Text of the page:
Tuesday, April 07, 2009

12 Steps to Beautiful Pet Photos

You love your pet, and wish you could capture their unique and lovable personality in photos. But, when you pull out your digital point and shoot, the results fall far short of what you had in mind. The best solution may very well be to hire a pet photographer who has the gear, and the experience to capture the images you want. But even the best pet photographer will not have the close relationship with your pet that you do, and she certainly won’t have the same opportunities to capture all those antics that your non-human friend shows only to you.


So, here are 12 tips to capture great photos of your pet:

1. Always have your camera ready to go.

There is nothing worse than finding a dead battery and full memory card when the Kodak moment finally happens. Make sure this doesn’t happen to you. Get a spare battery and a spare memory card for your camera, and keep them handy. Better yet, get into a regular habit of charging your batteries and transferring the images on your camera to your computer or online gallery. If you are a prodigious shooter, do it after each session. If you shoot sparingly, make sure you do it at least a couple of times a month. The memory card won’t be affected, but batteries can go stale after sitting idle too long.

And, if you don’t use rechargeable batteries, now is a good time to start!

2. Turn off the flash if possible.

The pros know that strange or unusual things can really unsettle an animal, so they if they must use a flash, they take the time to allow the animal to get used to it. But, that flash on your camera can look like lightning to a pet who is not used to it. And if your pet is afraid of thunderstorms, chances are she’ll be afraid of the flash, too. So, proceed with caution to avoid spooking your pet. A cat who dives under the couch to get away from the flash will not be very photogenic.

Instead of using flash, turn on a bright light. A flash light, or a 100-watt bulb with no shade will provide plenty of light. Just aim it at the subject, but be careful of where the shadows land.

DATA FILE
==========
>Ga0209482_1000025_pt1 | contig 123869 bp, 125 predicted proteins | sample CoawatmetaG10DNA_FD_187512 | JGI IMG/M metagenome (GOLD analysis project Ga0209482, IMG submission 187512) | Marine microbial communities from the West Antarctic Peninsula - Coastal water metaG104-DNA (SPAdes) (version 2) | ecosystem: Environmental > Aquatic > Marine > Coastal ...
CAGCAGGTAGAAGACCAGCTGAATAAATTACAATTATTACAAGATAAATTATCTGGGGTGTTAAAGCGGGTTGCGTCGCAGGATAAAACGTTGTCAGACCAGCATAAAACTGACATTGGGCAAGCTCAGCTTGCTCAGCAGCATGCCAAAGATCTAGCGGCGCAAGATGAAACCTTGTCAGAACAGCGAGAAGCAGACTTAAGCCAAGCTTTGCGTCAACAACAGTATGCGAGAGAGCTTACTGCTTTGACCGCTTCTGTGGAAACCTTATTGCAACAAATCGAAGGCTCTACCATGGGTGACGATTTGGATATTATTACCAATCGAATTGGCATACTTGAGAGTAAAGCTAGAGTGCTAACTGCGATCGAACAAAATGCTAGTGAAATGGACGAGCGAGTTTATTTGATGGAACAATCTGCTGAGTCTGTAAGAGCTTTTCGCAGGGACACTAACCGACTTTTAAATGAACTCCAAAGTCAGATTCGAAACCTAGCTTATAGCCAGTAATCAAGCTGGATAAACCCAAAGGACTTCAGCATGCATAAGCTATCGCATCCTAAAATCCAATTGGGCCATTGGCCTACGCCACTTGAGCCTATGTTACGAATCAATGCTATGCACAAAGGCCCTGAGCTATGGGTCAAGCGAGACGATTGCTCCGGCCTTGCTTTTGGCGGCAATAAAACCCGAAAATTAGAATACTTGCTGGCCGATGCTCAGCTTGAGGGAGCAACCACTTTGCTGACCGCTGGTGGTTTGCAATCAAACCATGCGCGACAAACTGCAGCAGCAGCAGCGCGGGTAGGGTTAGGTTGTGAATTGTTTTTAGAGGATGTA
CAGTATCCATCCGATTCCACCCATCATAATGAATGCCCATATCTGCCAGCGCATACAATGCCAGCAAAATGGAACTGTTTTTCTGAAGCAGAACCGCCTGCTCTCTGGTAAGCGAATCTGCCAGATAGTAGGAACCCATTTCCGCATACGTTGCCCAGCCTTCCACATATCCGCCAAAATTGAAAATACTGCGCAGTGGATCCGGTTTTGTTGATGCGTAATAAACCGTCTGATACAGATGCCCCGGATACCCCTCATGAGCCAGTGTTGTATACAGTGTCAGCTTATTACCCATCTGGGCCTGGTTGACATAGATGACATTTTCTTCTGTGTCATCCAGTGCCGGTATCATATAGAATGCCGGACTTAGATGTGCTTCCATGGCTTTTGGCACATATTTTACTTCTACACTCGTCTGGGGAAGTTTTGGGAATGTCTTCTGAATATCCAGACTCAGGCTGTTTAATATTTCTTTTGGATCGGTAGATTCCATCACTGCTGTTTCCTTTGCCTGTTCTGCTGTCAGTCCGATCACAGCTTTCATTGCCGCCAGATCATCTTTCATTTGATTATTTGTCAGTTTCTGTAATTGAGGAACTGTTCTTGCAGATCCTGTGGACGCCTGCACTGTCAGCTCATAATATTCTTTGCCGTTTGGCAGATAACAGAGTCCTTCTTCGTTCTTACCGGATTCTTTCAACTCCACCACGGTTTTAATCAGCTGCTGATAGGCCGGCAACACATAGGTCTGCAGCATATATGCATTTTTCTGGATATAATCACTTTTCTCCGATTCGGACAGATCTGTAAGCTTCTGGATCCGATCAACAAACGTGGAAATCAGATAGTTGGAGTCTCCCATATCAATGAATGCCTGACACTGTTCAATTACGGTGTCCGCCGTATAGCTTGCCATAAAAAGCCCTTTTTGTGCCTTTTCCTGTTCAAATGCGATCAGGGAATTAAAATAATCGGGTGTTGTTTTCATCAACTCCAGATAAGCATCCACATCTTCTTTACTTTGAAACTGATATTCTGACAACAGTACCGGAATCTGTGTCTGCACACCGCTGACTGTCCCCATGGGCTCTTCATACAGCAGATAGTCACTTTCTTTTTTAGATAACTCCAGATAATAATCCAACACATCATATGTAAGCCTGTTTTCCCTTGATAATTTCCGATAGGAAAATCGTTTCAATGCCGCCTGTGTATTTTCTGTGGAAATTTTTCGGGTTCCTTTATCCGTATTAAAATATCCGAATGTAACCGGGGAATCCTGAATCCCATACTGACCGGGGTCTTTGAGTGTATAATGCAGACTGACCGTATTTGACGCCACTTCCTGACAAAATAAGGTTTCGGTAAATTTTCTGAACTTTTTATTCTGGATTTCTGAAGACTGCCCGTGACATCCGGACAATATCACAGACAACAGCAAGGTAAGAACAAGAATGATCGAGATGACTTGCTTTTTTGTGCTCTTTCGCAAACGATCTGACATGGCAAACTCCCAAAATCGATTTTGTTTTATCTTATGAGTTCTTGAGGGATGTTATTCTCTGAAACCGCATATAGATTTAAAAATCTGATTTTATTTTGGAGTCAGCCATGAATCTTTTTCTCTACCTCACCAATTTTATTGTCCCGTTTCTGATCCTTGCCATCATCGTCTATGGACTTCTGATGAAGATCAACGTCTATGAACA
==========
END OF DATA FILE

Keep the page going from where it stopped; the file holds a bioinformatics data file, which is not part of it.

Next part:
Another plus about eliminating the flash is that you won’t have to deal with demon eye to fix in Photoshop.

3. Get down to eye level

One or two photos of your pet gazing up at you lovingly—even if it is because you are holding a hot dog—is cute, but a better perspective for a photo is your pet’s eye level. So, crawl on your belly, or elevate the pet on a pillow or chair, to capture an image that shows the beauty of your pet’s physique and in a pose that is comfortable for her. You’ll like the difference.

4. Declutter the background

How many cute poses and expressions have been ruined by the overflowing laundry basket, scattered toys or other unseemly clutter in the background of your pet pics? Sure, if you are handy with Photoshop, and you have a few hours to spare, you could eliminate the distractions in the background, but the pros know that a fix in post-production is never as good as getting it right in the camera.

So, position yourself, or your subject (your pet) to minimize those distractions. Or better yet, keep the area where your pet likes to hang out clutter free. (Well, at least you could try!)

5. Zoom in

Another way to eliminate background clutter is to zoom in and fill the frame with your subject. A little bit of background can be helpful to show the setting, but a compelling image will give the viewer detail about the subject. So, get close and fill the frame with your pet, not the washer and dryer in the corner.